When Grace & Reality Collide: Dealing with Mental Illness, Part II
- Thursday, June 05, 2008
“That didn’t work for me,” she says. “Neither was it helpful when family members wanted to ‘fix me.’”
Family members and loved ones simply cannot do for the patient what the patient has to do for themselves. This is a lesson I personally learned as well. I spent years trying to fix not only the patient but the mess of our lives she had created only to discover she was no more fixed than before and the lives of our immediate family members were lying in catastrophic heaps.
Finding spiritual guidance for myself with pastors and therapists who were well educated on the subject was utmost beneficial but also critical for my own sanity. Unfortunately, most people focus on the patient rather than those affected by the patient. One pastor I spoke with said, “Because the causes, diagnoses, symptoms and behavioral issues are all specific to the person and the illness, I have found my most important role is to be a support to the primary caregiver and not the patient.”
It is difficult—very difficult—to extend proper grace and mercy to those who cannot mentally appreciate it and—in the end and most often—throw it back in your face. But as Romans 12:18 tells us: If it is possible, as far as it depends on you, live at peace with everyone. (Emphasis mine).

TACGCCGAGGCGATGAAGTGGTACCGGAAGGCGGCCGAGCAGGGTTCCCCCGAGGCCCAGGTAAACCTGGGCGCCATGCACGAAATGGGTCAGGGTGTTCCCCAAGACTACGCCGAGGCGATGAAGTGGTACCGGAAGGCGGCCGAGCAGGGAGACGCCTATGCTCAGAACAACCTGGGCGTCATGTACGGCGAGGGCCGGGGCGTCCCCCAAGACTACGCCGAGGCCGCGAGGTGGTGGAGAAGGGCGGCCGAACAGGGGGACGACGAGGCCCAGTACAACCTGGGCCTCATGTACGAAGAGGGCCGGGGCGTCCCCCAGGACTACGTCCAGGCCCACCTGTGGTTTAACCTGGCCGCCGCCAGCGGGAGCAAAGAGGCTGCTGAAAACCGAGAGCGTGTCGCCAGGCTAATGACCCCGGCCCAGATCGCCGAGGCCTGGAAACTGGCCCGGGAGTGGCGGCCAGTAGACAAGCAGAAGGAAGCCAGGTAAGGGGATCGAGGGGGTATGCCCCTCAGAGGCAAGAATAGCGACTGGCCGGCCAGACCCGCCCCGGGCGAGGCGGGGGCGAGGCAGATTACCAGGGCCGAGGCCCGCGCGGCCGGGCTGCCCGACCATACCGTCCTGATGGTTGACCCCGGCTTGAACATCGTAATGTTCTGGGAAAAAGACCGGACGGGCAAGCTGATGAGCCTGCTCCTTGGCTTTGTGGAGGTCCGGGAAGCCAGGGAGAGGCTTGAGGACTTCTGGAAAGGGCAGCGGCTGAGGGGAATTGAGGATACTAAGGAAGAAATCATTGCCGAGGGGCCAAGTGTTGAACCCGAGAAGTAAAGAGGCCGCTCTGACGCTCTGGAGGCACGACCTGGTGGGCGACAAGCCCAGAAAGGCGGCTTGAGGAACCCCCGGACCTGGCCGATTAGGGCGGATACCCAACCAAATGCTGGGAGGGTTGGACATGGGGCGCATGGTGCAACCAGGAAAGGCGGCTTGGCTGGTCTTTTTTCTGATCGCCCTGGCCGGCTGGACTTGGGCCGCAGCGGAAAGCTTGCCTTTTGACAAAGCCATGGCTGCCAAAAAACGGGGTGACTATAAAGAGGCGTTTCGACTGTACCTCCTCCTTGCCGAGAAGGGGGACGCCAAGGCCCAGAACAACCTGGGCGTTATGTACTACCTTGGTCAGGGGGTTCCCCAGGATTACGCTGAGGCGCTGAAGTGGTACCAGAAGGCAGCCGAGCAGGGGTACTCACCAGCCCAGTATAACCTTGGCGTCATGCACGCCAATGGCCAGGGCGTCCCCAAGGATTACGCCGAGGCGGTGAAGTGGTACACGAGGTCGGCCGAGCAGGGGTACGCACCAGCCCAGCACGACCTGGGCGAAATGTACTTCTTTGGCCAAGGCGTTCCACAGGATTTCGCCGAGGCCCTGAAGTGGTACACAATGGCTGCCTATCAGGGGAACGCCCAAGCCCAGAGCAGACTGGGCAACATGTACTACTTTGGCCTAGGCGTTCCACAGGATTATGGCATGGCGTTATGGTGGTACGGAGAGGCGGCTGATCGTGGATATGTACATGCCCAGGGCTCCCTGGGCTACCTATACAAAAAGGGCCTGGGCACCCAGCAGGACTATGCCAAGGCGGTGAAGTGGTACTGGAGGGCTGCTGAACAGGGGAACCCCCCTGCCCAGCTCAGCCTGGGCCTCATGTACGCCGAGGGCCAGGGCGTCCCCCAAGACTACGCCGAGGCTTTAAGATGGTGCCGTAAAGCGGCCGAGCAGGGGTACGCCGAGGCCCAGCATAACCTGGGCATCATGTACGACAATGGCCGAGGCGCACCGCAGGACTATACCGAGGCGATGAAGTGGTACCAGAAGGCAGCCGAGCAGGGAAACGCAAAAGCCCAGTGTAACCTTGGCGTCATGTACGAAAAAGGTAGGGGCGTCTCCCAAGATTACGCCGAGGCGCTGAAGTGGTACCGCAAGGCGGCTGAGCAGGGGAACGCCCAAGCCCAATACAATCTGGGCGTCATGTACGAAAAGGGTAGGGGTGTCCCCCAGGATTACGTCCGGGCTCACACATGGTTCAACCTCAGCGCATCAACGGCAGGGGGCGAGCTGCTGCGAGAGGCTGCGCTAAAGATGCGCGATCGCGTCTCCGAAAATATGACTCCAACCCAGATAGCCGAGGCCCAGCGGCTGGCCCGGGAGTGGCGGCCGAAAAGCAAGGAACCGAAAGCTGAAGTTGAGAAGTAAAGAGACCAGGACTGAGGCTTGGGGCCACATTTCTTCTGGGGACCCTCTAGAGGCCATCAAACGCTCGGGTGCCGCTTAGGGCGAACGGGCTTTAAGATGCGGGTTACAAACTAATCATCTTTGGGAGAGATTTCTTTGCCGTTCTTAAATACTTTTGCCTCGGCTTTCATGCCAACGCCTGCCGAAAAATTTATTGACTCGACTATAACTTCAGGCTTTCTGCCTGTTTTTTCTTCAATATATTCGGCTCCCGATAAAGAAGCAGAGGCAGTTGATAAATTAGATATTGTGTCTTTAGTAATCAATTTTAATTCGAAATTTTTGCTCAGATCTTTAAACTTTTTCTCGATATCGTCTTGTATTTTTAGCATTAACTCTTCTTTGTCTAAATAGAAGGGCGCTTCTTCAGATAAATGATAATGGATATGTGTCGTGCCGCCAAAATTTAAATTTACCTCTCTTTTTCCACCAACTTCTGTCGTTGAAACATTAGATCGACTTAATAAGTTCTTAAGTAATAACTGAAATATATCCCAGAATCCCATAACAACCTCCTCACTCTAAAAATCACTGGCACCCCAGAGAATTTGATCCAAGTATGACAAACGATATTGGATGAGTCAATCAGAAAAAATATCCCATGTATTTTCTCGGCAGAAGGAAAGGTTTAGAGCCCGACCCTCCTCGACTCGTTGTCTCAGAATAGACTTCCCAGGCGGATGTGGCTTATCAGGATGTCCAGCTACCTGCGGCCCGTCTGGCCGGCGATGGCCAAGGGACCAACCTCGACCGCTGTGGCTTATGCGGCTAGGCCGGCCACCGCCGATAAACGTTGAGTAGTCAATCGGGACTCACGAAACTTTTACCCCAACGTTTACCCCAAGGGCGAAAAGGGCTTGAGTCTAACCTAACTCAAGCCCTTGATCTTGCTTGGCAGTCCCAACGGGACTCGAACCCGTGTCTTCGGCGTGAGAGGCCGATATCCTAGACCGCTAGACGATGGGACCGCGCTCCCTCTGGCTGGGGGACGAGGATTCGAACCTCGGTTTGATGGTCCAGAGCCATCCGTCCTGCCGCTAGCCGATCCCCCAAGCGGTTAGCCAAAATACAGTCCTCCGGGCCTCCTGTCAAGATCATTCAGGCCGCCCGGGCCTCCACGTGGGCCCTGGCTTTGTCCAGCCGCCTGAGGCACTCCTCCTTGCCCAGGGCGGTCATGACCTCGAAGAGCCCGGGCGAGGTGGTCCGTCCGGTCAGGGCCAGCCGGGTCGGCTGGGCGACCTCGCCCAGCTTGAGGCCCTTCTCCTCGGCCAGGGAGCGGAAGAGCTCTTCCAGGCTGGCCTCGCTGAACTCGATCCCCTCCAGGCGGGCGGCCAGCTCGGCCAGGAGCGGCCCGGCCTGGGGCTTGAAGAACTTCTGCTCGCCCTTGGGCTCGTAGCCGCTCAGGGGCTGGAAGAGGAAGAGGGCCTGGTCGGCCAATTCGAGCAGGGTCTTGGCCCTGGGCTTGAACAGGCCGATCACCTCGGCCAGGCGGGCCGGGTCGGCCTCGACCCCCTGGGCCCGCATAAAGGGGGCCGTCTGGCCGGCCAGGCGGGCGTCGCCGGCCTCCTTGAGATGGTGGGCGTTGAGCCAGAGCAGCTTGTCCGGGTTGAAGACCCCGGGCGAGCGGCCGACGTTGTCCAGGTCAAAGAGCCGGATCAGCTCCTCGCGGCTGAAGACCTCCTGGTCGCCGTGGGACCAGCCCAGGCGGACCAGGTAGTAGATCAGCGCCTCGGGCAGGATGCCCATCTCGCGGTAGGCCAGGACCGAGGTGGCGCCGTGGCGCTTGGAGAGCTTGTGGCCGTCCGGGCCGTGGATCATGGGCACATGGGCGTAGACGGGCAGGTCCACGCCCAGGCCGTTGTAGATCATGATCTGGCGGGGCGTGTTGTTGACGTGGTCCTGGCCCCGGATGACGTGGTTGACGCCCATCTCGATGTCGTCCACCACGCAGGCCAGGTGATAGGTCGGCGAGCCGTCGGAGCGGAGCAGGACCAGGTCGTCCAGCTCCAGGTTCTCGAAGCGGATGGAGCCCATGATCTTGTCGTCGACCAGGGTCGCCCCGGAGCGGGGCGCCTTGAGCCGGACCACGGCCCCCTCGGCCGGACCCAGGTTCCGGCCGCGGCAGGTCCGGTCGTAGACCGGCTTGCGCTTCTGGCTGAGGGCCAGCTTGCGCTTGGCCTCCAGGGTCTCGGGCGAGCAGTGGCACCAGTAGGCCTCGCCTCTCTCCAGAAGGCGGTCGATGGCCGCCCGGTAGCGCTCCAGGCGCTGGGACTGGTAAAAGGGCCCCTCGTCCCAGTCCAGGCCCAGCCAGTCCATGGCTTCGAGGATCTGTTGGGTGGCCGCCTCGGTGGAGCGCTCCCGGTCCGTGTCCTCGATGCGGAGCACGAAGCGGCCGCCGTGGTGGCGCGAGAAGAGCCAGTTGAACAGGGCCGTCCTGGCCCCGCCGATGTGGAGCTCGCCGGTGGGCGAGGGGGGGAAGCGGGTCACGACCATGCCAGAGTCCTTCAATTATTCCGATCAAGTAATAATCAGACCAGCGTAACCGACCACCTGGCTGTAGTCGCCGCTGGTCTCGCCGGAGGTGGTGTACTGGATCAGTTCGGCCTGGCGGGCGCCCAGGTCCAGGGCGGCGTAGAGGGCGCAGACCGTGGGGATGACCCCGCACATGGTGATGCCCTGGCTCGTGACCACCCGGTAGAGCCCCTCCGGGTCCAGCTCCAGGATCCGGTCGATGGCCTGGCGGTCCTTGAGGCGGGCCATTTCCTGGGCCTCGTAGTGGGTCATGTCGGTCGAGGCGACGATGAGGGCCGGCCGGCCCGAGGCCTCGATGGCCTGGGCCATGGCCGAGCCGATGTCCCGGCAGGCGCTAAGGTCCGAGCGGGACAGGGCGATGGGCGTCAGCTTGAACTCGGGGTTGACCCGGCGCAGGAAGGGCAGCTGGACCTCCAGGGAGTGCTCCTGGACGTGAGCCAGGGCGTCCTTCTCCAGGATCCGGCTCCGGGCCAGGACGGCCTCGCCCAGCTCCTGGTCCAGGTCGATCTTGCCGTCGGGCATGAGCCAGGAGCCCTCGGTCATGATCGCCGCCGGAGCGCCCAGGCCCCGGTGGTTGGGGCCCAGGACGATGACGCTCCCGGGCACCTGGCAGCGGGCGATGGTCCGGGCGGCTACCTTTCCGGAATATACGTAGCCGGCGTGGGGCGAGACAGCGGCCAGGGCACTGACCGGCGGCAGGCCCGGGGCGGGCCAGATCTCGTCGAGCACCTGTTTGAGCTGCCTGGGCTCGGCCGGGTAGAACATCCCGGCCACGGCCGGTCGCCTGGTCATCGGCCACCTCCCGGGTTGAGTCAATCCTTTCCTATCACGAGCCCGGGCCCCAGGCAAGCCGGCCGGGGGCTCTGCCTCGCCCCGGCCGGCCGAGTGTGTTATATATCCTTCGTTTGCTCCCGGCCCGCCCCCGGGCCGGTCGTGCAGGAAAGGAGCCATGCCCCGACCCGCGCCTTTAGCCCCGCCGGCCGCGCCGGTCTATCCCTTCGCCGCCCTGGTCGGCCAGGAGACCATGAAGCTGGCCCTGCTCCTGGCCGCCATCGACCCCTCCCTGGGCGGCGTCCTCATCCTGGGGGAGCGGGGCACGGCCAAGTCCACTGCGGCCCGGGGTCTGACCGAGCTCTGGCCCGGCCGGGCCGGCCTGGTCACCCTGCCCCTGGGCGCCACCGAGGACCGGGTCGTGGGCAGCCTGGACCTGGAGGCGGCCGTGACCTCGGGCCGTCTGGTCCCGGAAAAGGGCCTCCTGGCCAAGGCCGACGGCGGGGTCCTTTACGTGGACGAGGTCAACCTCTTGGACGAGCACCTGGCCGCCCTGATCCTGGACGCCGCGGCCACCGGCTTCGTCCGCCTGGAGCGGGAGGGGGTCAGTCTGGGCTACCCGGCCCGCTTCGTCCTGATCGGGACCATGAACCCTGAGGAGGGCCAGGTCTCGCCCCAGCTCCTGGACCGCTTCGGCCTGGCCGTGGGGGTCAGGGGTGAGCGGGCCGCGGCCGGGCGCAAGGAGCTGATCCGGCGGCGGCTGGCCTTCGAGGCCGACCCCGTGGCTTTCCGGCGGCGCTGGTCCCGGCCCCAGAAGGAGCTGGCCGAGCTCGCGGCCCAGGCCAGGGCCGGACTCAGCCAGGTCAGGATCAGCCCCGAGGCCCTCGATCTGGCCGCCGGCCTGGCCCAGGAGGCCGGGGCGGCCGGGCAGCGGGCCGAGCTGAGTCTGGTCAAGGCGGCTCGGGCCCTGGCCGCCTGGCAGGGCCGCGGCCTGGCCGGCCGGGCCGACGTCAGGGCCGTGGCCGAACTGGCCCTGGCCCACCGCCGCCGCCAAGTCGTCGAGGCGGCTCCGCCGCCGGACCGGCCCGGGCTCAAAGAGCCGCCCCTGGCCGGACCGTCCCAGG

If it is possible. Sometimes it’s not. These are the times I hold on to another passage of Scripture, which says: And the peace of God, which transcends all understanding, will guard your hearts and your minds in Christ Jesus. (Phil 4:7, emphasis mine) In these times I stand firm within my boundary lines. I say, “I love you” while at the same time adding, “but I will not allow you to abuse that love.”
Eva Marie Everson’s book Reflections of Israel; A Personal Journey to God’s Holy Land (Thomas Nelson/Nelson Bibles) will release May, 2008. For more information about the book and Eva’s speaking topics, go to: www.EvaMarieEverson.com
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